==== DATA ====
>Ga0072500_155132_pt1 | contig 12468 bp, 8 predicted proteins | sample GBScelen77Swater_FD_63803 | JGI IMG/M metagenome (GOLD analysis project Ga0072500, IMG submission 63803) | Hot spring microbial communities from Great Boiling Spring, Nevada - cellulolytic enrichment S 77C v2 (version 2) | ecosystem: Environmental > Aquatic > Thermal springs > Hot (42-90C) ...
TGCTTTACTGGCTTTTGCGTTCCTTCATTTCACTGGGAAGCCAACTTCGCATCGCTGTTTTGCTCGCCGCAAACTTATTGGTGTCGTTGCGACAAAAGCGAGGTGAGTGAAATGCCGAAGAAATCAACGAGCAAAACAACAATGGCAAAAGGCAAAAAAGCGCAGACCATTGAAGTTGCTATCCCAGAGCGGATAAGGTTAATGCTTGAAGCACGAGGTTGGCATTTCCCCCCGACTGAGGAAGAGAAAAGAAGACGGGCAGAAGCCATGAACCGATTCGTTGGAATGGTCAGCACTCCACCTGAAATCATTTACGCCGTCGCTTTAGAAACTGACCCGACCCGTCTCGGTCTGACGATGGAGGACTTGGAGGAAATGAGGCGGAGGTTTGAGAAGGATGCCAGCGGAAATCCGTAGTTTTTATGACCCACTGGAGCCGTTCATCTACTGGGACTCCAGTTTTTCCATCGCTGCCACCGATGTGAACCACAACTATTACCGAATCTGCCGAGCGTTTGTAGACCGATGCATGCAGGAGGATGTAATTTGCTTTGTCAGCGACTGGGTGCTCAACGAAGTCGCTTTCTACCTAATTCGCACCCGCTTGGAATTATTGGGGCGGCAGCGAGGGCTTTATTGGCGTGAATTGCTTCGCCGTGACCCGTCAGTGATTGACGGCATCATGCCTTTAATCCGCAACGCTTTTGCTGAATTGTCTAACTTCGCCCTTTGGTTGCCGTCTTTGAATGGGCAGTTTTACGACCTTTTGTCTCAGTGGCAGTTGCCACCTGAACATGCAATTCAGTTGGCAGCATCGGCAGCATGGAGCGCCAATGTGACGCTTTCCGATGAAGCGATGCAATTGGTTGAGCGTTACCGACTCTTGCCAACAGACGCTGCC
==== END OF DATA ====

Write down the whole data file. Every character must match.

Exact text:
>Ga0072500_155132_pt1 | contig 12468 bp, 8 predicted proteins | sample GBScelen77Swater_FD_63803 | JGI IMG/M metagenome (GOLD analysis project Ga0072500, IMG submission 63803) | Hot spring microbial communities from Great Boiling Spring, Nevada - cellulolytic enrichment S 77C v2 (version 2) | ecosystem: Environmental > Aquatic > Thermal springs > Hot (42-90C) ...
TGCTTTACTGGCTTTTGCGTTCCTTCATTTCACTGGGAAGCCAACTTCGCATCGCTGTTTTGCTCGCCGCAAACTTATTGGTGTCGTTGCGACAAAAGCGAGGTGAGTGAAATGCCGAAGAAATCAACGAGCAAAACAACAATGGCAAAAGGCAAAAAAGCGCAGACCATTGAAGTTGCTATCCCAGAGCGGATAAGGTTAATGCTTGAAGCACGAGGTTGGCATTTCCCCCCGACTGAGGAAGAGAAAAGAAGACGGGCAGAAGCCATGAACCGATTCGTTGGAATGGTCAGCACTCCACCTGAAATCATTTACGCCGTCGCTTTAGAAACTGACCCGACCCGTCTCGGTCTGACGATGGAGGACTTGGAGGAAATGAGGCGGAGGTTTGAGAAGGATGCCAGCGGAAATCCGTAGTTTTTATGACCCACTGGAGCCGTTCATCTACTGGGACTCCAGTTTTTCCATCGCTGCCACCGATGTGAACCACAACTATTACCGAATCTGCCGAGCGTTTGTAGACCGATGCATGCAGGAGGATGTAATTTGCTTTGTCAGCGACTGGGTGCTCAACGAAGTCGCTTTCTACCTAATTCGCACCCGCTTGGAATTATTGGGGCGGCAGCGAGGGCTTTATTGGCGTGAATTGCTTCGCCGTGACCCGTCAGTGATTGACGGCATCATGCCTTTAATCCGCAACGCTTTTGCTGAATTGTCTAACTTCGCCCTTTGGTTGCCGTCTTTGAATGGGCAGTTTTACGACCTTTTGTCTCAGTGGCAGTTGCCACCTGAACATGCAATTCAGTTGGCAGCATCGGCAGCATGGAGCGCCAATGTGACGCTTTCCGATGAAGCGATGCAATTGGTTGAGCGTTACCGACTCTTGCCAACAGACGCTGCC